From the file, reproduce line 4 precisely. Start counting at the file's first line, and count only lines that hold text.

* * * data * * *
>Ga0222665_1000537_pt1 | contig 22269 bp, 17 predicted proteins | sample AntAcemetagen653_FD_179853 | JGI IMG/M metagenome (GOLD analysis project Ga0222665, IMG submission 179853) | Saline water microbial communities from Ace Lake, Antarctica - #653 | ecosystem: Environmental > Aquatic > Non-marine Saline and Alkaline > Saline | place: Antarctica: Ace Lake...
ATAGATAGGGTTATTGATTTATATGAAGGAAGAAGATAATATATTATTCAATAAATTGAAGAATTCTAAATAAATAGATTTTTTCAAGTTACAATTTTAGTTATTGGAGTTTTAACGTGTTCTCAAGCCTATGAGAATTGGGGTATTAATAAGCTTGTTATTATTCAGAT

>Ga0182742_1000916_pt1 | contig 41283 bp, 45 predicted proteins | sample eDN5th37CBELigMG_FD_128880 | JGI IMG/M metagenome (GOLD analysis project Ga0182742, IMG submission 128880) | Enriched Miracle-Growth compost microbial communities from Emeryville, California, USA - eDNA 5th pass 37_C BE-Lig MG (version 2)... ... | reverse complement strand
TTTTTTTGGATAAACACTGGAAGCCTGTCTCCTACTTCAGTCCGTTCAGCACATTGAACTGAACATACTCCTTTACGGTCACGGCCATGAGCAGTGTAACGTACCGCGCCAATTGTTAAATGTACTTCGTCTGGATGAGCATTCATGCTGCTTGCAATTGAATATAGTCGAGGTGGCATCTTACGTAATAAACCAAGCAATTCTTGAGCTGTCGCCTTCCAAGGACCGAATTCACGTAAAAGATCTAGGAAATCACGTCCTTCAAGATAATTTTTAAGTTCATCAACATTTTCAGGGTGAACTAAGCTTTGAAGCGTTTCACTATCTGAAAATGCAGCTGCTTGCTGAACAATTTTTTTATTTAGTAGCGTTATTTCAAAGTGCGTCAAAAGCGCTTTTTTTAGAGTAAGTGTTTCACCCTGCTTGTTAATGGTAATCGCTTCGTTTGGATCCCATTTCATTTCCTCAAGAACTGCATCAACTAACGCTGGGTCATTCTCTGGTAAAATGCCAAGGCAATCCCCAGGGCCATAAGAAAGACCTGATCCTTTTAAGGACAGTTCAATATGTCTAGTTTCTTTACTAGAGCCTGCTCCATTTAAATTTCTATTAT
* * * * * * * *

TTTTTTTGGATAAACACTGGAAGCCTGTCTCCTACTTCAGTCCGTTCAGCACATTGAACTGAACATACTCCTTTACGGTCACGGCCATGAGCAGTGTAACGTACCGCGCCAATTGTTAAATGTACTTCGTCTGGATGAGCATTCATGCTGCTTGCAATTGAATATAGTCGAGGTGGCATCTTACGTAATAAACCAAGCAATTCTTGAGCTGTCGCCTTCCAAGGACCGAATTCACGTAAAAGATCTAGGAAATCACGTCCTTCAAGATAATTTTTAAGTTCATCAACATTTTCAGGGTGAACTAAGCTTTGAAGCGTTTCACTATCTGAAAATGCAGCTGCTTGCTGAACAATTTTTTTATTTAGTAGCGTTATTTCAAAGTGCGTCAAAAGCGCTTTTTTTAGAGTAAGTGTTTCACCCTGCTTGTTAATGGTAATCGCTTCGTTTGGATCCCATTTCATTTCCTCAAGAACTGCATCAACTAACGCTGGGTCATTCTCTGGTAAAATGCCAAGGCAATCCCCAGGGCCATAAGAAAGACCTGATCCTTTTAAGGACAGTTCAATATGTCTAGTTTCTTTACTAGAGCCTGCTCCATTTAAATTTCTATTAT